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Lost in Time

Posted by on 14 March, 2013

I’ve recently acquired some additional research books to do a thorough fact check of my manuscript before sending it out for submissions. As I’m writing historical fiction, this is important to get right.

Finding the right balance between the nugget of time in which my characters thrive and massaging historical fact to fit the story can be tricky. But how deep should a writer go?

I’ve focused my research on the cultural, social, and especially, the political climate of Scotland during the early fifteenth century. Along the way I’ve met two challenges. The first relates to social customs, manners, and dress. Most medieval history books I’ve found focus on England or Europe and, while there are certain parallels, I’m forced to make a bit of a leap. The second challenge centers around the politics. The challenge? Once I start reading, I can’t stop. Hours pass and I remember I was only looking up something small. 🙂

Who can blame me? James Stewart I of Scotland led a fascinating life. Captured and imprisoned in England for 18 years, he returned to Scotland and claimed the throne in 1424. But it was not the country he left. And he was not the same person. Full of English ideals and married to a very English Joan Beaufort, he set about to unify the country by imposing new laws on authoritative reform. In a nutshell, he assumed a great deal of the power previously enjoyed by the nobles.

Talk about conflict, so he invites about 40 Highland chiefs to parliament at Inverness to pass the new laws. Can you imagine the outrage? But wait. It gets better. Three chiefs are subsequently hanged and many others imprisoned from the upheaval that ensued.

The Great Hall at Linlithgow Palace

The Great Hall at Linlithgow Palace

Then there’s Linlithgow Palace. In order for him to return to Scotland, England demanded 40,000 merks (marks – this spelling taken from Scotland The Story of a Nation) and 20 nobles who must live in England at their expense. James Stewart agrees, but the money he collects for his ransom goes where? I’ll give you three guesses and the first two don’t count.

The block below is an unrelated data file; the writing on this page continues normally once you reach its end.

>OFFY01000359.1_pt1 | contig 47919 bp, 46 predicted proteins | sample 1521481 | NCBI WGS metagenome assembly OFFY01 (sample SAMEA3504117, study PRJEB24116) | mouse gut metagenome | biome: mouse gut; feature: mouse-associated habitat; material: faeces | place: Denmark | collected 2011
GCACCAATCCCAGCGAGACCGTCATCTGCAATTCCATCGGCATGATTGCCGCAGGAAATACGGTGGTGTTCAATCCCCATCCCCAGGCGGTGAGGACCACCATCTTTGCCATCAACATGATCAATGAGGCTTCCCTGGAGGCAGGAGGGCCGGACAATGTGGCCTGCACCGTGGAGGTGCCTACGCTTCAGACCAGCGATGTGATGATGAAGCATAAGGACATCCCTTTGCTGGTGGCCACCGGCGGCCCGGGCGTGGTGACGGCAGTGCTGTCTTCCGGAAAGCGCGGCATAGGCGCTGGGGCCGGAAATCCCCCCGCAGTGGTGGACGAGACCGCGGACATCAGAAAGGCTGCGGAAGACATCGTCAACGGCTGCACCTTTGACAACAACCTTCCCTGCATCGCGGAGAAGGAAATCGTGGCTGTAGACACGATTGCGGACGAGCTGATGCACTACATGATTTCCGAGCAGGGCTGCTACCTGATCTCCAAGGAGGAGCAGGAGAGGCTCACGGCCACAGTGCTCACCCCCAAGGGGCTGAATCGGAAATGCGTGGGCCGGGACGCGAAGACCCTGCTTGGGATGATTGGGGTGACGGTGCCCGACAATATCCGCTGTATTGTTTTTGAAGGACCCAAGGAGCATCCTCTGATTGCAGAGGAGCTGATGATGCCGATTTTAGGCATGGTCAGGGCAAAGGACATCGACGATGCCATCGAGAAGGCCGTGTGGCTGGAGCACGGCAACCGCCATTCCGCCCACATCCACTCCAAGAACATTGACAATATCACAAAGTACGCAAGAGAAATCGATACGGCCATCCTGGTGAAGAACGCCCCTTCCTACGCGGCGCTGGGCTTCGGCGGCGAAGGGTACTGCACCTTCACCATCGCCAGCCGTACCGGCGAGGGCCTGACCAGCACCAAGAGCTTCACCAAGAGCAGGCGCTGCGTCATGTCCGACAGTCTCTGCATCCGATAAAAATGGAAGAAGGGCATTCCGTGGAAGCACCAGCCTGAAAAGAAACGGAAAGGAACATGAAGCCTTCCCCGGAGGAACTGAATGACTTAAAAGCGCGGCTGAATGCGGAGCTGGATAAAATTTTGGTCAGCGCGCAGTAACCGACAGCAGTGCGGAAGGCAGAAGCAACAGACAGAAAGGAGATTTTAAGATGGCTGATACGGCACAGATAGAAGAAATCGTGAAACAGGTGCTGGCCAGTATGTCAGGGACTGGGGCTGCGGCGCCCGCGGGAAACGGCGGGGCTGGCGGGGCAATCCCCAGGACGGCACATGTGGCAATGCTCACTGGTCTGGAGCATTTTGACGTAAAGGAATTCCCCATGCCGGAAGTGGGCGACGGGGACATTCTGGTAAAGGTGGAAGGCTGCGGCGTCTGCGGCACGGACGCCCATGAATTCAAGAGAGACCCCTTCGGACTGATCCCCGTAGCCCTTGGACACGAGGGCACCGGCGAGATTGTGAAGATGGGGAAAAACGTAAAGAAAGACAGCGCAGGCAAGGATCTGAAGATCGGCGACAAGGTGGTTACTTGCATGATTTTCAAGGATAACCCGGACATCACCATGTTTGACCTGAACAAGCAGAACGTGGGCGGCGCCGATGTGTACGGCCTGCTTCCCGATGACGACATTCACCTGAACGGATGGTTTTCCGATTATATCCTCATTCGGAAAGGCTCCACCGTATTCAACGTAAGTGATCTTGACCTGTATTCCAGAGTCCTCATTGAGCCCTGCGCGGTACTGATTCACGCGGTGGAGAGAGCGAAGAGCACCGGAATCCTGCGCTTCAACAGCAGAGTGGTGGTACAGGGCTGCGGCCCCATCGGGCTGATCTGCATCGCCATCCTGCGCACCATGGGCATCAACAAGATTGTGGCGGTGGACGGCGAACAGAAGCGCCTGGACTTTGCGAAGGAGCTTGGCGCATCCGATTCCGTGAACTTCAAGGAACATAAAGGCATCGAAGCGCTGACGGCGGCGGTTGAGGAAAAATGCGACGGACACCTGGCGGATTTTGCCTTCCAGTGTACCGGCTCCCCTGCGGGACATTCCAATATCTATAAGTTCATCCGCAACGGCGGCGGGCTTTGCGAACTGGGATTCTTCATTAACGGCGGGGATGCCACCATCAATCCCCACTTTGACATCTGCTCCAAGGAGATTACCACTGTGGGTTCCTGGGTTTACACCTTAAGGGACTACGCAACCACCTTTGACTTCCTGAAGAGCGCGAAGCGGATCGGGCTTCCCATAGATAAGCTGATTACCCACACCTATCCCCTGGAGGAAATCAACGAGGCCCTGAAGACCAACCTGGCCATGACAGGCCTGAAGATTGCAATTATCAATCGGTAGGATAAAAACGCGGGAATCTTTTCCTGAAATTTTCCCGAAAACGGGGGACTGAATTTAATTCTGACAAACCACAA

Linlithgow Palace was a far cry from the fortified castles in Scotland at the time. James Stewart wanted to portray a ‘look how amazing I am’ image to his nobles and to all of Europe. His palace was extravagant, but his people suffered the cost. James Stewart was assassinated in 1437.

In Bound to the Highlander, my hero is a baron, chief of his clan, and Stewart supporter who believes the best way he can serve his people is to earn an Earl’s title and offer a positive influence over the king. My heroine is the daughter of one of the 20 hostages sent to England as part of the king’s ransom. Her father’s death leaves a dark mark on her heart against the king and anyone who would support him.

What were we talking about again? Oh right, getting lost in the actual history. I’m beginning to wonder if I’m addicted to the writing or the research.

4 Responses to Lost in Time

  1. melaniemmartin

    Great post, Kate! A a writer of historical fiction I often find myself embroiled in the same dilemma. The historian in me will always be fascinated by the history, while the creator in me has become equally fascinated with how to use the history wisely to enhance the overall story and make it really believable. With that kind of historical turmoil and political backdrop, laced with a healthy dose of romance, Bound to the Highlander surely has a little something to satisfy everyone!

    • katerobbins

      Thanks for your kind comments Melanie! Finding that historical/fiction balance is hard but it sure is fun. Now, to get my nose out of the books and my fingers on the keyboard.:)

  2. Nancy

    I think you are both amazeballs. (To use an over-used word, but it fits. You got balls and you’re amazing.)

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